Inside: Seasonal Depression: 5 Effective Ways to Conquer The Winter Blues
Well, the season we’ve all been waiting for has come and gone. As we prepare to put away all our outdoor gear and store our suntan lotion until next summer, seasonal depression begins to set in. For me, the moment the cover is pulled tightly across my pool is when the reality starts to set in and so begins seasonal depression.
I dislike the cold and anyone who knows me understands this fact. If I never had to see my breath again I’d be fine. Wearing layers has never been one of my favorite things to do nor is shoveling snow (though I do like a good snowblower).
Seasonal depression or Seasonal Affective Disorder (SAD) is a form of depression triggered by the change in seasons that occurs primarily in winter. There is no known medical reason why people suffer from SAD. Some clinicians think that the change in seasons interrupts our circadian rhythm (our natural clock that regulates our function during periods of sleep and being awake). My hypothesis, which I’m basing on my own cruel reaction to Winter, is that I hate being stuck inside and seeing the sun go down so soon in the day.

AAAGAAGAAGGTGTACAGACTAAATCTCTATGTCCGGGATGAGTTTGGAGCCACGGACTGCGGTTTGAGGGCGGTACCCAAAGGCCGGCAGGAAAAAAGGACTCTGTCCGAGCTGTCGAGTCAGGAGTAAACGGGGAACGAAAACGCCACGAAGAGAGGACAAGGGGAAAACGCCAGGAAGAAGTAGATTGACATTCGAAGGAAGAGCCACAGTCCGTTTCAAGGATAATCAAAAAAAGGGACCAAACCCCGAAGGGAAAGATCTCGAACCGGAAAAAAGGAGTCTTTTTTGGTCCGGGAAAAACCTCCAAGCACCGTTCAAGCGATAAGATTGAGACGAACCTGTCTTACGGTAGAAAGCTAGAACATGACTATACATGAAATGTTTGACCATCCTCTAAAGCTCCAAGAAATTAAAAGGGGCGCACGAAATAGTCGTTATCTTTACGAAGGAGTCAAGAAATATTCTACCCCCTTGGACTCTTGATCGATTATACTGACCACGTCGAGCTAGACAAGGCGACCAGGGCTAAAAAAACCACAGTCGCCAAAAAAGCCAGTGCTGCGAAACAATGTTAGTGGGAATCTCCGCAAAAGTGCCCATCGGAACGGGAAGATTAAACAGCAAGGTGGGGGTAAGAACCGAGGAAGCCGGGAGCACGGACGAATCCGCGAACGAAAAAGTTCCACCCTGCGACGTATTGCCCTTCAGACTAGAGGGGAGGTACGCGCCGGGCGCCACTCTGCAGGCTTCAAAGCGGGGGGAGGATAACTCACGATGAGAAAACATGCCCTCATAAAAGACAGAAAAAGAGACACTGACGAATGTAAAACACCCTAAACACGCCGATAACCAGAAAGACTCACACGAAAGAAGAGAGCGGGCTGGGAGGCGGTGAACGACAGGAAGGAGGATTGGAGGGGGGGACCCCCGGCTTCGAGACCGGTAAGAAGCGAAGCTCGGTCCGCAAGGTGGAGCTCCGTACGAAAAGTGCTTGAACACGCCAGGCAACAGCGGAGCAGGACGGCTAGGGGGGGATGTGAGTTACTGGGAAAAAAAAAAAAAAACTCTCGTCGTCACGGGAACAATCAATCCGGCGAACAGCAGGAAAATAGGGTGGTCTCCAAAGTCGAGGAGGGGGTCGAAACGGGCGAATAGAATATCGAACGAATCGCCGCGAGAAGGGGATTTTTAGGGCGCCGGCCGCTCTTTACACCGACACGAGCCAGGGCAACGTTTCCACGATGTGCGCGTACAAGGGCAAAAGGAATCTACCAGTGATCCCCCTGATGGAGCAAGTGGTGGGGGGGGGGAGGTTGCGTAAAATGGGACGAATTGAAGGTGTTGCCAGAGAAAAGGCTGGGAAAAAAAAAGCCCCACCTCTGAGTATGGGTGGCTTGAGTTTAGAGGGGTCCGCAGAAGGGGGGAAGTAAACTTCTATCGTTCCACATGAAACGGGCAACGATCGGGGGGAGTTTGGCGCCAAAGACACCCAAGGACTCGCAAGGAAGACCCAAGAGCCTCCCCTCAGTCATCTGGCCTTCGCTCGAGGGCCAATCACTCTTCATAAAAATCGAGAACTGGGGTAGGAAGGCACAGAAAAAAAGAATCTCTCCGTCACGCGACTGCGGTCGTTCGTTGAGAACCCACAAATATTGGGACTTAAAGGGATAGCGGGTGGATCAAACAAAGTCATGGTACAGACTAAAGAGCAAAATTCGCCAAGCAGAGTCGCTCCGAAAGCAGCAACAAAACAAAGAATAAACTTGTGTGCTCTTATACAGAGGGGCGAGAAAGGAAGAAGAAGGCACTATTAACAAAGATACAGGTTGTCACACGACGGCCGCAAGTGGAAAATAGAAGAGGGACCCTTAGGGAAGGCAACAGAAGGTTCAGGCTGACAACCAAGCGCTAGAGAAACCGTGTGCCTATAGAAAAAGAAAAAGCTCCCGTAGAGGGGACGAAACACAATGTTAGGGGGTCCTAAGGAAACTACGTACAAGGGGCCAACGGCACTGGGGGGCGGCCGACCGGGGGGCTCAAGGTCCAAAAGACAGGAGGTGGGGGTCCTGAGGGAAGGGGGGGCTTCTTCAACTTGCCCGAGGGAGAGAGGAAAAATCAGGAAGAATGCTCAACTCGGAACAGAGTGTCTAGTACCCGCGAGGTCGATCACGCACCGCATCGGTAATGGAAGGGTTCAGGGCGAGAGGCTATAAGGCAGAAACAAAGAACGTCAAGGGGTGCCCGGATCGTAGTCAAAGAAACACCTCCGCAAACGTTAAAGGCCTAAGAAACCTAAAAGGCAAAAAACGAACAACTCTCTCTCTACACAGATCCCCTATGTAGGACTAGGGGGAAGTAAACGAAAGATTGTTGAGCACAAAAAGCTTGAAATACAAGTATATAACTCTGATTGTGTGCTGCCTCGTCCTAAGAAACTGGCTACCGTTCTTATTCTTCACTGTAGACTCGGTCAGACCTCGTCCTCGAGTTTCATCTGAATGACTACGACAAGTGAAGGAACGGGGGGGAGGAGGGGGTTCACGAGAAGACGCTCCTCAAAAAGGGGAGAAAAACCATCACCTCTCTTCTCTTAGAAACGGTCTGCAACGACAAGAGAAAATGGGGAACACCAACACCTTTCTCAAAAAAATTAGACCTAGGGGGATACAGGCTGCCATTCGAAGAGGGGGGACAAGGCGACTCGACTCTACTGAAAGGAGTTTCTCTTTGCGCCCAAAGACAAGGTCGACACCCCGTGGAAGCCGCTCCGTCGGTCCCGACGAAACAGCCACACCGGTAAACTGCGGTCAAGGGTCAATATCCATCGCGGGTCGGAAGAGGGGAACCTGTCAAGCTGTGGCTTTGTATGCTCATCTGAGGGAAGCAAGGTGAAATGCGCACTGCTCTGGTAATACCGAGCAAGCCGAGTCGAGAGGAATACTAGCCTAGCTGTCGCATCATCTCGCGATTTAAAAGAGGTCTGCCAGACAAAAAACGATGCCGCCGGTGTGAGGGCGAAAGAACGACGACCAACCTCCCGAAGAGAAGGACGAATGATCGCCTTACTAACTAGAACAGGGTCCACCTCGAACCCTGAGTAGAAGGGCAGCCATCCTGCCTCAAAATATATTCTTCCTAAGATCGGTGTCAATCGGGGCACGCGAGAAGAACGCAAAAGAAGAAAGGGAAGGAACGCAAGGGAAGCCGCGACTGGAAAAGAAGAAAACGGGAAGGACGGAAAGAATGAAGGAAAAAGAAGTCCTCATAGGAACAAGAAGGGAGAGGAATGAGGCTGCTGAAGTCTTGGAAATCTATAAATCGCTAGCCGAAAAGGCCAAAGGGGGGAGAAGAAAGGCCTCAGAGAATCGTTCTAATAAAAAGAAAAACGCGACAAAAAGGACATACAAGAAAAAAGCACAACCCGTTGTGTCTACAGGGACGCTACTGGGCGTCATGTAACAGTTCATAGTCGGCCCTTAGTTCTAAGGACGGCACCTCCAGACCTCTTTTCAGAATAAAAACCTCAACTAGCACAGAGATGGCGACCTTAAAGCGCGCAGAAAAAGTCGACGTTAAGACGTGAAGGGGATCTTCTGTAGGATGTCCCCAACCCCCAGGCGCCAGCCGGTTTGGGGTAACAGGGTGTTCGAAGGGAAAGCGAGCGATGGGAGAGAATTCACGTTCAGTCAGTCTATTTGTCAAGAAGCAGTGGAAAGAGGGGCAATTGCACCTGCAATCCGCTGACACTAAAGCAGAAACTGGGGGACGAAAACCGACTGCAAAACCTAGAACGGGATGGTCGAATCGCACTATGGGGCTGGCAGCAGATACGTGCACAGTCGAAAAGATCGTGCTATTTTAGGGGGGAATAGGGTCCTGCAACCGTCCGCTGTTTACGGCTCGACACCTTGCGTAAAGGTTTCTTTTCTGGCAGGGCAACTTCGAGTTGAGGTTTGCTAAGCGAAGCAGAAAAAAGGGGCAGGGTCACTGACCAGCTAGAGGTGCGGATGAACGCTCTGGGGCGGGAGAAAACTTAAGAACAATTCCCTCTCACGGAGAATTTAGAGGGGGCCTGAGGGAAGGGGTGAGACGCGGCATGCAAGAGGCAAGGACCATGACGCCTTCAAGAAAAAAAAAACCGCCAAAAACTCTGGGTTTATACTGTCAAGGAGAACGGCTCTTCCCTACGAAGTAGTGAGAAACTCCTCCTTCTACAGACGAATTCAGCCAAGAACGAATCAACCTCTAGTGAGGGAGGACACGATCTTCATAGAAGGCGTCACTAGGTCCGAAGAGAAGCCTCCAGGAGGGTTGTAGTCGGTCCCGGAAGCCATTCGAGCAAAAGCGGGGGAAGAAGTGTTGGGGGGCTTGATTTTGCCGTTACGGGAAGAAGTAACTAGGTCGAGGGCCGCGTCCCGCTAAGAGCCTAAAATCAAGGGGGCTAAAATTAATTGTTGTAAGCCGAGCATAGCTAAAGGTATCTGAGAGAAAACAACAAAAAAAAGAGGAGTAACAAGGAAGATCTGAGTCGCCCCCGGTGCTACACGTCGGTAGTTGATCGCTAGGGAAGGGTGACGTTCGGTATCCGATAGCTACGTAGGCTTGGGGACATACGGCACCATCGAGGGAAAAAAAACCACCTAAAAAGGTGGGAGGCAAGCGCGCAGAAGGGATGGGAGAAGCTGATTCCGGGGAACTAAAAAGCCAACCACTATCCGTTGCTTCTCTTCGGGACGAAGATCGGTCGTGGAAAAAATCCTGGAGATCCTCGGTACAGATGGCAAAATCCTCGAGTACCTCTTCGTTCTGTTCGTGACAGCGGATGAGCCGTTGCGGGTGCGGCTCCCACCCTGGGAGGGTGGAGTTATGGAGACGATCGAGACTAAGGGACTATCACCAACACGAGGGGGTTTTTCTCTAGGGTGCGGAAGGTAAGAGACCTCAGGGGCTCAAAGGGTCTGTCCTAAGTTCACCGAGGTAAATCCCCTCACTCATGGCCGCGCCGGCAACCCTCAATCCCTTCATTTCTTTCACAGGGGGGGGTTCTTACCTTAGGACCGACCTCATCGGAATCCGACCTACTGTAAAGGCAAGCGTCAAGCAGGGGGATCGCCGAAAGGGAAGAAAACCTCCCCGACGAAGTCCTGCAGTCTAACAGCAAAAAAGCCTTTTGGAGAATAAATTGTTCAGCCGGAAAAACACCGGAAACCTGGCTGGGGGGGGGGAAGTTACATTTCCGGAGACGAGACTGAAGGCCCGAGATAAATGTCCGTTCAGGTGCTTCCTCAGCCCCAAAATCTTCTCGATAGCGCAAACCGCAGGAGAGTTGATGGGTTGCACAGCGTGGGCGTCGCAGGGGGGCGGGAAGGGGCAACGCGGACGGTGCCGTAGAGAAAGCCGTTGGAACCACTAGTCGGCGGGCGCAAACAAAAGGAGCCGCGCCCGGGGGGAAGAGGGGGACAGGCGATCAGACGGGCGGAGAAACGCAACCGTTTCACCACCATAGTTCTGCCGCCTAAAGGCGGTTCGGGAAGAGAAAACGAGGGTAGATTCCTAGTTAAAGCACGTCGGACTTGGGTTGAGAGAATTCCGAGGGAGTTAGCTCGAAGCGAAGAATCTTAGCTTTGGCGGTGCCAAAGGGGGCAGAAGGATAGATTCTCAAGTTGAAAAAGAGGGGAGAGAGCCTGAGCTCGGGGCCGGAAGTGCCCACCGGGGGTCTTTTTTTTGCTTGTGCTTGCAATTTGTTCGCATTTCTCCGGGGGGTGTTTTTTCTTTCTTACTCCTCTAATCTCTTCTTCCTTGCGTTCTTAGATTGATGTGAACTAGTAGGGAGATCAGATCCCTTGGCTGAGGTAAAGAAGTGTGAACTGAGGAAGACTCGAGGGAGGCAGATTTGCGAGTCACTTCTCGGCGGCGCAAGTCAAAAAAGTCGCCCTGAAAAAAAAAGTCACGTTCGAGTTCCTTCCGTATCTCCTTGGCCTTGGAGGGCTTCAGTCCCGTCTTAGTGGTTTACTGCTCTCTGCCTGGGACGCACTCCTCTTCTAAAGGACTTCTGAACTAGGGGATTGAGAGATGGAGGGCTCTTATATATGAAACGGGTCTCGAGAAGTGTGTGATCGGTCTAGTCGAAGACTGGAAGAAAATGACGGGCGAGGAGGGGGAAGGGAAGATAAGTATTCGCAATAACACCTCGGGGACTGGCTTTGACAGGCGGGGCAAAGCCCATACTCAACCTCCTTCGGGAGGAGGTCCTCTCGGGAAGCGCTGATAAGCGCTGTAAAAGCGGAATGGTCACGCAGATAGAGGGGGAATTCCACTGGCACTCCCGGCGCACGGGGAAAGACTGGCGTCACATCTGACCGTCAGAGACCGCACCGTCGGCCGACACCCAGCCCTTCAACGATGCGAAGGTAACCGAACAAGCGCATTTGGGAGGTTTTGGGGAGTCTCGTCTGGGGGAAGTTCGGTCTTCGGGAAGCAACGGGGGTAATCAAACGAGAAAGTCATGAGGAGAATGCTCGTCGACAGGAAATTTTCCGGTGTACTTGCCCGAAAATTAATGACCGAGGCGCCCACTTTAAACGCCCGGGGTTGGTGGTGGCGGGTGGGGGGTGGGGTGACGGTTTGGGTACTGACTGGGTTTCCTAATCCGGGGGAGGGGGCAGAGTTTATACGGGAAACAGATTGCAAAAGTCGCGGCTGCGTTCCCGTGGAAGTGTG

Living in New York, climate change has certainly made winter’s a bit more enjoyable as we haven’t gotten big snowstorms in a long time. Temperatures have been on the rise as well so though it gets cold it’s not normally for long extended periods of time like when I was younger. Cold is a relative term. Cold for me is the moment I can see my breath and the car takes a bit longer to start.
The change of seasons is inevitable so aside from moving to a warmer year-round climate, what can we do to avoid the seasonal depression that many people face?
Seasonal Depression – 5 Effective Ways to Conquer The Winter Blues
Soak in the sunshine at the start of seasonal depression
Not all winter months are painstakingly freezing so get outside when you can and soak in some sunshine. Being outside in the sun has positive effects on the brain and generally puts you in a better mood. Keep your house well lit with natural light meaning open your blinds and let the sun in.